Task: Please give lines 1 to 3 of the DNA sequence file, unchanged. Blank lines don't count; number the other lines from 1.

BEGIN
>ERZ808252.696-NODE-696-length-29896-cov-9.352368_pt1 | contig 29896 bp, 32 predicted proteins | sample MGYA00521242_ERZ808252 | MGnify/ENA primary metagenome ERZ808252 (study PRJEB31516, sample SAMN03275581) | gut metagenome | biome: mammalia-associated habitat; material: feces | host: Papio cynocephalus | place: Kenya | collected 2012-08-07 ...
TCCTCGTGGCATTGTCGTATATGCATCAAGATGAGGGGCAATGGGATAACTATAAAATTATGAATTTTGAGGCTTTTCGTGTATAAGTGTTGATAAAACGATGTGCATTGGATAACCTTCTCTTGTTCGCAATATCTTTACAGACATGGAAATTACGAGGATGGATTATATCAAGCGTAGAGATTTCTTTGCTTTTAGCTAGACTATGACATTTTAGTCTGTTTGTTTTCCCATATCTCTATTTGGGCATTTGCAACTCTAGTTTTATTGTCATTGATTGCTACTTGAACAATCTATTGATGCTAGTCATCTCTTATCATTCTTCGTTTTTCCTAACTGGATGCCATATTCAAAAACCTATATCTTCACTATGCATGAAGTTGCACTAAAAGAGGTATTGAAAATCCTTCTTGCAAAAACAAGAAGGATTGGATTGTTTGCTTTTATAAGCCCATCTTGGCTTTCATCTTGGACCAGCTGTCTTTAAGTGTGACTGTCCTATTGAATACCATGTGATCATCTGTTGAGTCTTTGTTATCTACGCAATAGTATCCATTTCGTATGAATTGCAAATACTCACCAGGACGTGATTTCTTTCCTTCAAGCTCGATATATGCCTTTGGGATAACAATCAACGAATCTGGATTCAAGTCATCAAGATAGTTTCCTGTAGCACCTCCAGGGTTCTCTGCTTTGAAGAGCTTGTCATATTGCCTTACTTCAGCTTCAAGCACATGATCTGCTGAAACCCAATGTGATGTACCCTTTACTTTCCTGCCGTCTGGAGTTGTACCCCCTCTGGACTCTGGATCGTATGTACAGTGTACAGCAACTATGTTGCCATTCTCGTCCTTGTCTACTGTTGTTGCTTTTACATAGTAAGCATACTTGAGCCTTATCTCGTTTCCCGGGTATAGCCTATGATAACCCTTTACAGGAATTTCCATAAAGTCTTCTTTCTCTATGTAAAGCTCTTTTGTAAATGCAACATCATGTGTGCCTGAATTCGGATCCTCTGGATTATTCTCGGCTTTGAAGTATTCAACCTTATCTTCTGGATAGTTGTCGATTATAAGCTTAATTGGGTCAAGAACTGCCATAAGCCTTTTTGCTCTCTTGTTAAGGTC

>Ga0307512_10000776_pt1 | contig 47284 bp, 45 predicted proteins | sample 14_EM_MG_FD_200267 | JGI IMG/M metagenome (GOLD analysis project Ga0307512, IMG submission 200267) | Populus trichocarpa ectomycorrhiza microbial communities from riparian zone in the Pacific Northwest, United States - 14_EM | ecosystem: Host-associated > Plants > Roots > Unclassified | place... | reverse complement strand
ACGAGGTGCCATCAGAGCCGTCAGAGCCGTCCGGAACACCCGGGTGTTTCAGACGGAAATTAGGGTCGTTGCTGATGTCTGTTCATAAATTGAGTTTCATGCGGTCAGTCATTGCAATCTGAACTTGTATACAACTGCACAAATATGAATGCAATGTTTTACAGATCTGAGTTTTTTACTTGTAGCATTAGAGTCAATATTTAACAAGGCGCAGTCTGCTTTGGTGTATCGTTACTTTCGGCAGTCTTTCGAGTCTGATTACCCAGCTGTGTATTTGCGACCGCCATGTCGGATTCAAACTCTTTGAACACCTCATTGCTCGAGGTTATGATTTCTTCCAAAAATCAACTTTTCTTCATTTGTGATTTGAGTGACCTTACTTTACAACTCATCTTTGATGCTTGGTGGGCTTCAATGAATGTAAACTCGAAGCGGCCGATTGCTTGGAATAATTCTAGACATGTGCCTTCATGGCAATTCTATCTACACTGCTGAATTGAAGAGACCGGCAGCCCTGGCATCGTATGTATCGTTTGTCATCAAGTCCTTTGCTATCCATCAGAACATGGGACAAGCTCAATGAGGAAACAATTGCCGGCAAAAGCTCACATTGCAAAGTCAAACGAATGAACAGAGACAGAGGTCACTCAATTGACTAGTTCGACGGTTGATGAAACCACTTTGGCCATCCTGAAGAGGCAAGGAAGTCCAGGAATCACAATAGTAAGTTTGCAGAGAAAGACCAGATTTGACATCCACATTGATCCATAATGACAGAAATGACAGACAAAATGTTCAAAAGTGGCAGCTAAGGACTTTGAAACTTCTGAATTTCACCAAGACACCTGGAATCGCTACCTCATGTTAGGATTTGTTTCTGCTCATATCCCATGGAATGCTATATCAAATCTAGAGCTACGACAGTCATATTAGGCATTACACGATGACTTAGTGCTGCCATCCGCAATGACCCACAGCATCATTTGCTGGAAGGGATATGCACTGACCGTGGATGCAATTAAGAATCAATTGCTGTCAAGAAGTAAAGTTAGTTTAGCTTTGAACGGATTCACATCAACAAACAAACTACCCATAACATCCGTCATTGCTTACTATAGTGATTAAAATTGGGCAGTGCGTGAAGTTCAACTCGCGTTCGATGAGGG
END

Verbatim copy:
>ERZ808252.696-NODE-696-length-29896-cov-9.352368_pt1 | contig 29896 bp, 32 predicted proteins | sample MGYA00521242_ERZ808252 | MGnify/ENA primary metagenome ERZ808252 (study PRJEB31516, sample SAMN03275581) | gut metagenome | biome: mammalia-associated habitat; material: feces | host: Papio cynocephalus | place: Kenya | collected 2012-08-07 ...
TCCTCGTGGCATTGTCGTATATGCATCAAGATGAGGGGCAATGGGATAACTATAAAATTATGAATTTTGAGGCTTTTCGTGTATAAGTGTTGATAAAACGATGTGCATTGGATAACCTTCTCTTGTTCGCAATATCTTTACAGACATGGAAATTACGAGGATGGATTATATCAAGCGTAGAGATTTCTTTGCTTTTAGCTAGACTATGACATTTTAGTCTGTTTGTTTTCCCATATCTCTATTTGGGCATTTGCAACTCTAGTTTTATTGTCATTGATTGCTACTTGAACAATCTATTGATGCTAGTCATCTCTTATCATTCTTCGTTTTTCCTAACTGGATGCCATATTCAAAAACCTATATCTTCACTATGCATGAAGTTGCACTAAAAGAGGTATTGAAAATCCTTCTTGCAAAAACAAGAAGGATTGGATTGTTTGCTTTTATAAGCCCATCTTGGCTTTCATCTTGGACCAGCTGTCTTTAAGTGTGACTGTCCTATTGAATACCATGTGATCATCTGTTGAGTCTTTGTTATCTACGCAATAGTATCCATTTCGTATGAATTGCAAATACTCACCAGGACGTGATTTCTTTCCTTCAAGCTCGATATATGCCTTTGGGATAACAATCAACGAATCTGGATTCAAGTCATCAAGATAGTTTCCTGTAGCACCTCCAGGGTTCTCTGCTTTGAAGAGCTTGTCATATTGCCTTACTTCAGCTTCAAGCACATGATCTGCTGAAACCCAATGTGATGTACCCTTTACTTTCCTGCCGTCTGGAGTTGTACCCCCTCTGGACTCTGGATCGTATGTACAGTGTACAGCAACTATGTTGCCATTCTCGTCCTTGTCTACTGTTGTTGCTTTTACATAGTAAGCATACTTGAGCCTTATCTCGTTTCCCGGGTATAGCCTATGATAACCCTTTACAGGAATTTCCATAAAGTCTTCTTTCTCTATGTAAAGCTCTTTTGTAAATGCAACATCATGTGTGCCTGAATTCGGATCCTCTGGATTATTCTCGGCTTTGAAGTATTCAACCTTATCTTCTGGATAGTTGTCGATTATAAGCTTAATTGGGTCAAGAACTGCCATAAGCCTTTTTGCTCTCTTGTTAAGGTC

>Ga0307512_10000776_pt1 | contig 47284 bp, 45 predicted proteins | sample 14_EM_MG_FD_200267 | JGI IMG/M metagenome (GOLD analysis project Ga0307512, IMG submission 200267) | Populus trichocarpa ectomycorrhiza microbial communities from riparian zone in the Pacific Northwest, United States - 14_EM | ecosystem: Host-associated > Plants > Roots > Unclassified | place... | reverse complement strand